During the investigation, deputies thwarted crimes including two planned killings and a drugstore robbery in Ventura County, officials said.

The 35-count felony indictment from a Ventura County grand jury was returned Nov. 14, according to District Attorney Greg Totten. Arrests were later made in Oxnard, Simi Valley, Moorpark and other cities during a five-day period.

Madrigal is serving time for unrelated criminal charges at a prison outside California, which officials declined to identify. Dean said authorities “don’t want to jeopardize that part of the investigation.”

Details on how Madrigal allegedly communicated with Mora and ordered gang members to carry out crimes also were not disclosed.

Three of those indicted — David Acosta, 37, Alfred Perez, 28, and Javier Tamayo, 34 — face multiple 25-year-to-life sentences under the “three-strikes” law, Totten said.

Bail for the 27 defendants ranged from $1 million to $5 million. None has posted bail.

Jay Leiderman, Mora’s defense attorney, said he found it troublesome that transcripts from the grand jury have not been made available. Leiderman declined to comment on the allegations against his client without having seen the transcripts but said he planned to refute them.

“Investigators like to wave around the word ‘gang.’ They use it to strike fear in the heart of the community. It tends to also involve a lot of puffery and allegations that maybe perhaps aren’t 100 percent solid,” Leiderman said.

Edwin Mora was one of the 27 people arrested after a Grand Jury indictment accused them of a gang conspiracy centered around the Mexican Mafia prison gang. Photo courtesy of the Ventura County Sheriff’s department.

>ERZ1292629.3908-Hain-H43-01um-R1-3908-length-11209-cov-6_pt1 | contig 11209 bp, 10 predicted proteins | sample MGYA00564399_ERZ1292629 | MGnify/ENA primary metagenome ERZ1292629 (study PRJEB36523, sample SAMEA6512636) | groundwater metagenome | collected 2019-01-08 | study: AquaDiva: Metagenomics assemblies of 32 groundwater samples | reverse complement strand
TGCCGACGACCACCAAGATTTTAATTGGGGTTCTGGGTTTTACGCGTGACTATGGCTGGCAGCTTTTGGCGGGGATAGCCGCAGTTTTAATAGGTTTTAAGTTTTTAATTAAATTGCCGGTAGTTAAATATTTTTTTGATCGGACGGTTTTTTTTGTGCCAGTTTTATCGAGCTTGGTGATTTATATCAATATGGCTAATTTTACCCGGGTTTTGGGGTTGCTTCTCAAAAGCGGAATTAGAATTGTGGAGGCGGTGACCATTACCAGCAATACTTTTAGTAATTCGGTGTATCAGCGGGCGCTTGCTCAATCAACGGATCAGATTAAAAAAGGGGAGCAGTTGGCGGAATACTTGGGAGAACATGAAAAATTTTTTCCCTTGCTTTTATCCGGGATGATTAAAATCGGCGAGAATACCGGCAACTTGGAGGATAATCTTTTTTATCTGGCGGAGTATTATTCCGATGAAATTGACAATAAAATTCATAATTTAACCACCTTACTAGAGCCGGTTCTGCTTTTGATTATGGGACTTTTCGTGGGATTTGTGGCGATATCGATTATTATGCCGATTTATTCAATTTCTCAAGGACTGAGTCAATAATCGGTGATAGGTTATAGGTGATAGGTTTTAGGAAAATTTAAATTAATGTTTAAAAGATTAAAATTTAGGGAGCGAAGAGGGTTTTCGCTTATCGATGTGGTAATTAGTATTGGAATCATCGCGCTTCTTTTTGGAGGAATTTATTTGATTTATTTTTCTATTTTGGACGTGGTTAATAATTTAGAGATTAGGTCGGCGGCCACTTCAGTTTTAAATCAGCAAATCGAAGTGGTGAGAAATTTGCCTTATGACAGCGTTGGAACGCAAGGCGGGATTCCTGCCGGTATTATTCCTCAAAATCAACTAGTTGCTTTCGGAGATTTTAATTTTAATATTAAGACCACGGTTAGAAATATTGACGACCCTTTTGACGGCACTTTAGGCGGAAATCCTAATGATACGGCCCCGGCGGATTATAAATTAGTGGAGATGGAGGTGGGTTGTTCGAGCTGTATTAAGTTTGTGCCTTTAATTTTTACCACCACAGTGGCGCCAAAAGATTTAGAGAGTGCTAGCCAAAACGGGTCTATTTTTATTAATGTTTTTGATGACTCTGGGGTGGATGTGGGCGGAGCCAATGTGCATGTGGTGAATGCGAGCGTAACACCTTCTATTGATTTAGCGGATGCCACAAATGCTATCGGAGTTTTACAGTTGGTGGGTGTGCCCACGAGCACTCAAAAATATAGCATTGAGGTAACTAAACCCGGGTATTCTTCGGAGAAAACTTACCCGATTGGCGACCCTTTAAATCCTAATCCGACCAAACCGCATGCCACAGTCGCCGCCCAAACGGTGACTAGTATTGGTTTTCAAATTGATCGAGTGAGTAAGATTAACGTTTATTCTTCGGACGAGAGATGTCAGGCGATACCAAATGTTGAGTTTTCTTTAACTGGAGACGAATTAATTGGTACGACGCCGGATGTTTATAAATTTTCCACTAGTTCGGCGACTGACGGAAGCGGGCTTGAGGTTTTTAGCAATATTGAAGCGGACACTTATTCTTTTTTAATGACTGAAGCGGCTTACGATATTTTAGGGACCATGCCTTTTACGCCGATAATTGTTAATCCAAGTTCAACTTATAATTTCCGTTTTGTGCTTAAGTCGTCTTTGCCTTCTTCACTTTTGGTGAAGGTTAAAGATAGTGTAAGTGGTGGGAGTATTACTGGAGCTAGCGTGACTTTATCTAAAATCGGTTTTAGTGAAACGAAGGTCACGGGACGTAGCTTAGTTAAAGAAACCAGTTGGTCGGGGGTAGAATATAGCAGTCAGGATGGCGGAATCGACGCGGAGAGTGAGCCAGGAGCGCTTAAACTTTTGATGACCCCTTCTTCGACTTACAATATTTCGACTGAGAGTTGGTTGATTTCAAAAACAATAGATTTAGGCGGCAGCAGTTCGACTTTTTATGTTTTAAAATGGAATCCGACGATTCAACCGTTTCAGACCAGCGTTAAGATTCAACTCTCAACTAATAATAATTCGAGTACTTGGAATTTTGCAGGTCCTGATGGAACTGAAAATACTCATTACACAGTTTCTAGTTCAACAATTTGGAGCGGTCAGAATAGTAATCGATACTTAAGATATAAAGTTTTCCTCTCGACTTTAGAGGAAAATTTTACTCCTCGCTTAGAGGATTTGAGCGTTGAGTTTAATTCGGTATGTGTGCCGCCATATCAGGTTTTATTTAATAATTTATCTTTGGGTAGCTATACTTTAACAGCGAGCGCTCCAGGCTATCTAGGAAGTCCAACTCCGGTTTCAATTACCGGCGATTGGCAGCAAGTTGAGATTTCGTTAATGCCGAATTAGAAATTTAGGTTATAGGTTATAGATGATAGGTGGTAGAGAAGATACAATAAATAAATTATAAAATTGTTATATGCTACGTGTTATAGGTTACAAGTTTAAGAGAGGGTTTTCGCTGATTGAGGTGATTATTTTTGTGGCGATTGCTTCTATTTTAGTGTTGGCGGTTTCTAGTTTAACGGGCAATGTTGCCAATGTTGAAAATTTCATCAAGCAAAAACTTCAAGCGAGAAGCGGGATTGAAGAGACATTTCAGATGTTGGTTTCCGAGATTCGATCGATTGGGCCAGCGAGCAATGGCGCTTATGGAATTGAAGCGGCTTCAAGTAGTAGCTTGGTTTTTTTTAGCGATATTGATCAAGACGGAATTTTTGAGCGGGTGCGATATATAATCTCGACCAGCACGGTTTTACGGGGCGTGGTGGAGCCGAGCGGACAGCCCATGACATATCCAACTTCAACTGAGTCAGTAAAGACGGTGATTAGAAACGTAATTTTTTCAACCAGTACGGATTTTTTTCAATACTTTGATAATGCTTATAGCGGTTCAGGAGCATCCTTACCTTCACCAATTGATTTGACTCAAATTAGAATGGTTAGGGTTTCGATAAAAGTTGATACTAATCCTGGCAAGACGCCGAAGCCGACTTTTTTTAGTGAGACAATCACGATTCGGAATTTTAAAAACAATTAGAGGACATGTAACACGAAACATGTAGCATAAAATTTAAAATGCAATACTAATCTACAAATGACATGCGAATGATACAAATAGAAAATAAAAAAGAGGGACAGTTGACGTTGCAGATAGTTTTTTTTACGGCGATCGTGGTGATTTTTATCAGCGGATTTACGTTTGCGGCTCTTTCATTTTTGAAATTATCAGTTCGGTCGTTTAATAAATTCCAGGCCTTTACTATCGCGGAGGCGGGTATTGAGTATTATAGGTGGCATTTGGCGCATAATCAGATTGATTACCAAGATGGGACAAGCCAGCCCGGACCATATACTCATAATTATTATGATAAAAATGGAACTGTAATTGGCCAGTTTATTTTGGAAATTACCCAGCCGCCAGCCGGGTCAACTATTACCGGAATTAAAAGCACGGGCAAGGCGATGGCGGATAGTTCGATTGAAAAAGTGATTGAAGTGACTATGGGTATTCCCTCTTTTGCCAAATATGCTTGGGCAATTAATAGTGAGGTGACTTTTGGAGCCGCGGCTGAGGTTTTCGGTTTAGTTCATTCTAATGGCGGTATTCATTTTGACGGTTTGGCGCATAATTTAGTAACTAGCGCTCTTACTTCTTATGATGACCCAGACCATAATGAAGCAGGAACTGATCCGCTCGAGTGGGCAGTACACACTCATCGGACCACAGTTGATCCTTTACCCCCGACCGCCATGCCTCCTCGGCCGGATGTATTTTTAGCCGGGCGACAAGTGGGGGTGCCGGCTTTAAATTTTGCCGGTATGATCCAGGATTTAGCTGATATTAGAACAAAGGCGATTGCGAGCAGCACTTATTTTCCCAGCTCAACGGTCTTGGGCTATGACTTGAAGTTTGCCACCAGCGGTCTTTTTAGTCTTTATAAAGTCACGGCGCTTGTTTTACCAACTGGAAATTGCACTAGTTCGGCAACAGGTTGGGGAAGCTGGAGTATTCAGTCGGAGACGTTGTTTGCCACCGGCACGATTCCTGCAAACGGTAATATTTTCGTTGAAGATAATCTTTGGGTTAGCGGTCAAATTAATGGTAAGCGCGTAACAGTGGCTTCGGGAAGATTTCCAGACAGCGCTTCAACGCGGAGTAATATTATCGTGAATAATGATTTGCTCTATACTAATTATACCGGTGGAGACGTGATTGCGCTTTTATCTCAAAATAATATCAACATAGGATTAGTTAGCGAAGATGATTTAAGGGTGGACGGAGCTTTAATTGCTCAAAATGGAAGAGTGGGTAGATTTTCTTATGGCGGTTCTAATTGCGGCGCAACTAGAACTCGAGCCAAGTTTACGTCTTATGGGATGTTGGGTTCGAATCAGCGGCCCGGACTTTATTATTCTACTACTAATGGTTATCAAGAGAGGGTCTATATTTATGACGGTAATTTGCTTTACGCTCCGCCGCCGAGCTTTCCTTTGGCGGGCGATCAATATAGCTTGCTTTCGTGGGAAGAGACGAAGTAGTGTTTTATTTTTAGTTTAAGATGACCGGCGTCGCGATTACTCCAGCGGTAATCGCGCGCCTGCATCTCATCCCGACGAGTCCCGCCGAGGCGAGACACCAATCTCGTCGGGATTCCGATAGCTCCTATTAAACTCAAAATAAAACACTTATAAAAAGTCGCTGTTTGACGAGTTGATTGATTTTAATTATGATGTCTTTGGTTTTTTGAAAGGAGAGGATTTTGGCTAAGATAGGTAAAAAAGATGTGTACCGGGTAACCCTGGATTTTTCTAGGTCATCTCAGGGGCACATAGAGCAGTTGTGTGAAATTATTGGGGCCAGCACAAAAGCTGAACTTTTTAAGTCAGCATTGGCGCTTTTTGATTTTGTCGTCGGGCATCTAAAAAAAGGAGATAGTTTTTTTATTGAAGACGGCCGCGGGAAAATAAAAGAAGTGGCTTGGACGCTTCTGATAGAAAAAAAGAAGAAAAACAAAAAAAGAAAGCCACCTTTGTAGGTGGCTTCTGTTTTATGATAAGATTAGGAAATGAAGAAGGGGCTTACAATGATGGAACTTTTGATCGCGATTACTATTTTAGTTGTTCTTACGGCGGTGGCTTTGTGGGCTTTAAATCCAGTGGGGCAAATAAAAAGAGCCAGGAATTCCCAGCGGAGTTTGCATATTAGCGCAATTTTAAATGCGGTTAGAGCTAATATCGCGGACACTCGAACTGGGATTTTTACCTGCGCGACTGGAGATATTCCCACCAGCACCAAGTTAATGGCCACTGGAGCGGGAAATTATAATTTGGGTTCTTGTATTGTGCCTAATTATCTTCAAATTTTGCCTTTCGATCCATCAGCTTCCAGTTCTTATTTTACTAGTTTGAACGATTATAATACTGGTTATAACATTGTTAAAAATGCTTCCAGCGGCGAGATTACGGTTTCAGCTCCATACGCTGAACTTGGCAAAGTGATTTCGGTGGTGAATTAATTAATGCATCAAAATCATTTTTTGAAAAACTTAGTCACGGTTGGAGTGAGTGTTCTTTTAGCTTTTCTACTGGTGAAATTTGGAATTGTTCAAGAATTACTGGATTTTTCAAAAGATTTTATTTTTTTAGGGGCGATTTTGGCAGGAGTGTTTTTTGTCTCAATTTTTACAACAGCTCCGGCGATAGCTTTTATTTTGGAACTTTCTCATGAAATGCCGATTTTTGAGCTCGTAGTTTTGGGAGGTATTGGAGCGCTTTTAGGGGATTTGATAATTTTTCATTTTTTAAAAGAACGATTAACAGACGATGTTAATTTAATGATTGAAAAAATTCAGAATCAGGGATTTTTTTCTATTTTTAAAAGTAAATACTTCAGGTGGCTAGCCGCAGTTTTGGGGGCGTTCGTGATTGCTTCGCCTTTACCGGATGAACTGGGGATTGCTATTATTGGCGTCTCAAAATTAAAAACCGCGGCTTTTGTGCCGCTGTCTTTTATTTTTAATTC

100 thoughts on “27 November 2012: Jay Leiderman quoted: Police say Mexican Mafia prison gang led crime ring in Ventura County [27 November 2012]

  1. Partnerships Against Violence – PAVNET – currently offline
    Partnerships Against Violence (PAVNET) is a “virtual library” with information about violence and youth-at-risk, representing data from seven different federal agencies. Violence prevention professionals can communicate and share resources through the Pavnet mail group.
    URL: http://www.pavnet.org/

  2. I urged my lawyer to come, he looked at me and asked, what is wrong? Gazing at him said, I don’t regret committing that felony against them I need to be punished lets go to court. Having no reaction, looking disoriented he opened the door walked me to his car & drove to court. Standing opposite the judge I stared at him bluntly, he was reviewing my report looked at me ushered to sit in the box to be persecuted. The defense lawyer aware of my crimes seemed intrigued and asked, madam what caused you to retaliate against your Spirit & Soul?.